If you know Heems it’s probably because you know Das Racist. Himanshu Kumar Suri may have seemed likely an unlikely hip-hop star growing up, but the boroughs of New York City have traditionally been a breeding ground of (and indeed birthplace for) hip-hop, and he’s as Queens as L.L. Cool J or 50 Cent. Heems seems to be going out of his way to point that out with the cover of his “Eat Pray Thug” album. Given that Das Racist got branded by people as a “comedy” or “alternative” rap group, and his previous solo projects were knocked for their lyrical depth, you can hardly blame him for trying to place his rap roots around the way from MC Shan, or remind you he could have had chicken and collard greens for Christmas with the Simmons family. Heems is Queens y’all and don’t you dare forget it.
“So New York but so hyphy.” — “Sometimes”
Another thing Heems won’t let you forget is that he’s South Asian, specifically Punjabi-Indian decent, and one of the reasons for the success of Das Racist specifically is how their name mocked the very stereotypes their members experienced. That’s another prevalent theme on “Eat Pray Thug” for Heems – not just how New York he is (I mean there’s actually a song called “So NY” where he brags “I’m so New York I still don’t bump Tupac”) but how distinctively “too dark” he is for cops and various goons who seem to have gotten their xenophobic marching orders from Donald Trump. It’s unfortunate that in the five boroughs, one of the most ethnically and linguistically diverse areas of the world (by some estimates over 800 languages are spoken there), Heems would experience that much discrimination in his daily life. As songs like the almost spoken word/beat poet delivery of “Patriot Act” make clear though, harassment of him or anybody with his ethnic background or apperance became pretty routine after September 11th. “That’s a privacy prison, that Pentagon… guard your home, neighbor with stones, government drones.” He lived through some s–t. “The Towers fell in front of my eyes… for a month they used my school as a triage.” “I was Osama. We were all Osama… we rushed to buy flags for our doors.”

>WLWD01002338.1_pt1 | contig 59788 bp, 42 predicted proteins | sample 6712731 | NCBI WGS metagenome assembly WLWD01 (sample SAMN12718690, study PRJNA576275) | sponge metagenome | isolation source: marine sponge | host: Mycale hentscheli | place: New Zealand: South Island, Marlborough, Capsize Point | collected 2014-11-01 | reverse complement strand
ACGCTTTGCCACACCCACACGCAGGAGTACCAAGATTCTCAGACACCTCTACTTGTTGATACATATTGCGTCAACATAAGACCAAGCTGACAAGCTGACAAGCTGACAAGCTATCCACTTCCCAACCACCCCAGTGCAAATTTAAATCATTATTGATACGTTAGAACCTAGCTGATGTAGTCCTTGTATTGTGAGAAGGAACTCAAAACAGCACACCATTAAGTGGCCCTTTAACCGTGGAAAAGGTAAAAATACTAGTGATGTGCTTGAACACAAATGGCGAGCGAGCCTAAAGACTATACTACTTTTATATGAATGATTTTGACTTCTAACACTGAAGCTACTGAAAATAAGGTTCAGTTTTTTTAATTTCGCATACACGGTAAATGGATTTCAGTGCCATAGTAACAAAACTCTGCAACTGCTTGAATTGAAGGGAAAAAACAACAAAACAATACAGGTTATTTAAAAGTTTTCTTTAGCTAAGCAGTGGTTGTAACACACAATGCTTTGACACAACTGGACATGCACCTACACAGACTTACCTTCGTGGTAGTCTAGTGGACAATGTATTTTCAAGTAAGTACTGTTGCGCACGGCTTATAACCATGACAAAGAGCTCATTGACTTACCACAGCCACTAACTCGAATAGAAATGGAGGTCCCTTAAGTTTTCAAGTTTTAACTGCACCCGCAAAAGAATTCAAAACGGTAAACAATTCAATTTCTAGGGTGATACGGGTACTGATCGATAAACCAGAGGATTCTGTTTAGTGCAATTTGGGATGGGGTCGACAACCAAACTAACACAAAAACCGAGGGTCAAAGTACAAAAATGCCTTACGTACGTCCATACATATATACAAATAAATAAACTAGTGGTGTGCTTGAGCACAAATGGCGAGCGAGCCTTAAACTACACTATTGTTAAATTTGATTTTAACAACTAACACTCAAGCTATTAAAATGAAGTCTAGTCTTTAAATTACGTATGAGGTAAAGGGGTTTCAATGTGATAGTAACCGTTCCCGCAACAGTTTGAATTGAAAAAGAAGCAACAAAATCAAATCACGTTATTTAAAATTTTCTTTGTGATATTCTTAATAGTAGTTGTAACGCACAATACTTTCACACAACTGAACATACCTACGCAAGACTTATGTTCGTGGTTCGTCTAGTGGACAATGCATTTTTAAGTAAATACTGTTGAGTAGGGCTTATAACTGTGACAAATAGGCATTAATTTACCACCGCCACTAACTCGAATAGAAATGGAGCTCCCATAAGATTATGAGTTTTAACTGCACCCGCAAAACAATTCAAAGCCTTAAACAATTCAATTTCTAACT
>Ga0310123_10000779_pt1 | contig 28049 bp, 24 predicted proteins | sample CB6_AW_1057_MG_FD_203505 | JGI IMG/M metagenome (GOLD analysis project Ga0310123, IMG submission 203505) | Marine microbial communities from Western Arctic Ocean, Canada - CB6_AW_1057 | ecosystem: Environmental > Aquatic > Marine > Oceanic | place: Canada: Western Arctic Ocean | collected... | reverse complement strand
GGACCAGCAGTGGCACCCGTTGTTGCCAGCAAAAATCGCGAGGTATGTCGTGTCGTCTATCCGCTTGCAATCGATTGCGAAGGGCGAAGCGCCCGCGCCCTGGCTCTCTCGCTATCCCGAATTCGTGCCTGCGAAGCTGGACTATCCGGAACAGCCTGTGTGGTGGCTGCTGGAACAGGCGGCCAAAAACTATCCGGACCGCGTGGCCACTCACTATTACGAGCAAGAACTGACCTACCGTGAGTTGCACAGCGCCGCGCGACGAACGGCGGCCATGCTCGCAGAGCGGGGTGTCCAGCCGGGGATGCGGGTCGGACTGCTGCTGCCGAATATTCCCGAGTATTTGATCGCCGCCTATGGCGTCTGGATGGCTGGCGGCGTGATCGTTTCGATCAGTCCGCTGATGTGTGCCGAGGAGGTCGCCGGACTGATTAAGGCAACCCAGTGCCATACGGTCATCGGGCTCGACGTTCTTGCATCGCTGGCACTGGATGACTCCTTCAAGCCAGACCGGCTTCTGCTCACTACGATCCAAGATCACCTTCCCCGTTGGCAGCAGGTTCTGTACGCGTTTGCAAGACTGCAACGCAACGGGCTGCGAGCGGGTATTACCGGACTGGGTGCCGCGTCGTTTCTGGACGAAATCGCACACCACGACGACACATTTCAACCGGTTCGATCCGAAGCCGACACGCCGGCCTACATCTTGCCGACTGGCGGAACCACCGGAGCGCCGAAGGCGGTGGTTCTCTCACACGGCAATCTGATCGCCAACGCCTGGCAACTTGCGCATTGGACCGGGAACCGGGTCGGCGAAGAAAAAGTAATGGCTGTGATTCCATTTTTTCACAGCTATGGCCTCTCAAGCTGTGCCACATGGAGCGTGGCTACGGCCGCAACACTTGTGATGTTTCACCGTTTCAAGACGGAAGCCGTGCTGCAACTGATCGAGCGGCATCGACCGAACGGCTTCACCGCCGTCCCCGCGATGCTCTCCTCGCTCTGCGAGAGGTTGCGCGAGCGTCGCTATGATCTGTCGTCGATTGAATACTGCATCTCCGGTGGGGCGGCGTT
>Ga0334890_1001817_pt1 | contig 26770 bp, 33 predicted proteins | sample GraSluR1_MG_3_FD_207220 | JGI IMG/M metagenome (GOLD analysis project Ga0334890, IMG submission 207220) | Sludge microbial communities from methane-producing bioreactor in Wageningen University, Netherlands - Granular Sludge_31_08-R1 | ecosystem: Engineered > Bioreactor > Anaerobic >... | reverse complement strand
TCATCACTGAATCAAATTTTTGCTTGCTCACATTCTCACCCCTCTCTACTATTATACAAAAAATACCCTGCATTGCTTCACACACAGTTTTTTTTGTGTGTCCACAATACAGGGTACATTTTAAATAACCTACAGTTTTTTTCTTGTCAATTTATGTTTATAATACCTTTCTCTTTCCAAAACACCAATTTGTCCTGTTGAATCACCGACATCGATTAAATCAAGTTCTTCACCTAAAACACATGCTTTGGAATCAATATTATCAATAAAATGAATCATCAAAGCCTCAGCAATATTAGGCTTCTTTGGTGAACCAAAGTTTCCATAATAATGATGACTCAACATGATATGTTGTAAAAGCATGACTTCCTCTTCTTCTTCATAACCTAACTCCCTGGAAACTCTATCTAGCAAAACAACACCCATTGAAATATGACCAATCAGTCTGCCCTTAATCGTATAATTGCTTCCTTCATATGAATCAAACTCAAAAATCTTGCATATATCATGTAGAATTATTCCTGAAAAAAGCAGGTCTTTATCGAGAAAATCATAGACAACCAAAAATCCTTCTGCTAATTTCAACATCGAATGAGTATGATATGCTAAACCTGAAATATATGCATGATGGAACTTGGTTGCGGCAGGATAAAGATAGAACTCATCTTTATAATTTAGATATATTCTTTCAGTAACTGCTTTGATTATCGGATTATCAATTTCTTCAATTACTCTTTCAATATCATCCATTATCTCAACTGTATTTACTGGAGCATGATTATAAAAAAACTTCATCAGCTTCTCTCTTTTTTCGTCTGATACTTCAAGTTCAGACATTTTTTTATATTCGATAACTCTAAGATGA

It’s not a song you can dance to, nor one you can sit quietly and enjoy, nor are similarly themed songs like “Flag Shopping” and “Suicide by Cop.” You gain a significant amount of insight into the life Heems leads as someone is “so New York” yet at times clearly feels like he and his family were foreigners and outsiders to what he so proudly proclaims. I appreciate his insight especially since he’s able to articulate in clever ways like dubbing himself “the Hindu Grand Puba,” but it’s also fair to say that Patrick Taylor had a point. He once described the post-Das Racist version of Heems as unable to decide if he’s “an Indian-American activist, an academic, a rapper, or a stoner man-child.” That confusion is evident on songs like “Damn, Girl” when he sounds like a mixed up mash up of Frank Ocean and Fetty Wap. The singing doesn’t do anything for me and the few bars there are don’t hit that hard.
At other times the beats fail Heems more than his experiments in style. “Home” might be a good song if you’re tripping, but it’s a well produced pile of sounds that repeat themselves until I don’t want to hear them any more. It never achieves a melody, or any kind of boom bap, or anything that would cause you to bump it in your whip. Not all hip-hop needs to be that, but even the experimental hip-hop has to captivate you, and Heems doesn’t draw me in with either his rapping or singing on the cut. On the other hand “Jawn Cage” is the kind of hip-hop that pushes the envelope in the right way – electronic, crunchy and hard. It also features some of Heems most freaked out flows, drawing in and out breath to keep a flow pattern of intricately paced cadences and concepts. There’s no doubt from hearing the track Heems could be on some next level s–t like Gift of Gab was in the early Blackalicious days if he tried. “Sometimes” it’s like he doesn’t want to try that hard though.
I’m not knocking that song or single in particular – it’s an enjoyable piece of hip-hop with a few hidden gems and a little bit of a political undercurrent if you’re paying attention. There are times though that Heems just seems to be going through the motions – “Hubba Hubba” could have been left off the album without missing anything as could the unfortunate “Pop Games” – a song better suited for somebody like Lady Gaga or Miley Cyrus. I think Heems has something to say about being South Asian in a post-9/11 world and I want to hear it, but I also don’t need to hear him make a half-assed effort on songs that aren’t political or about his personal experience, and I damn sure didn’t cop this album to hear him croon.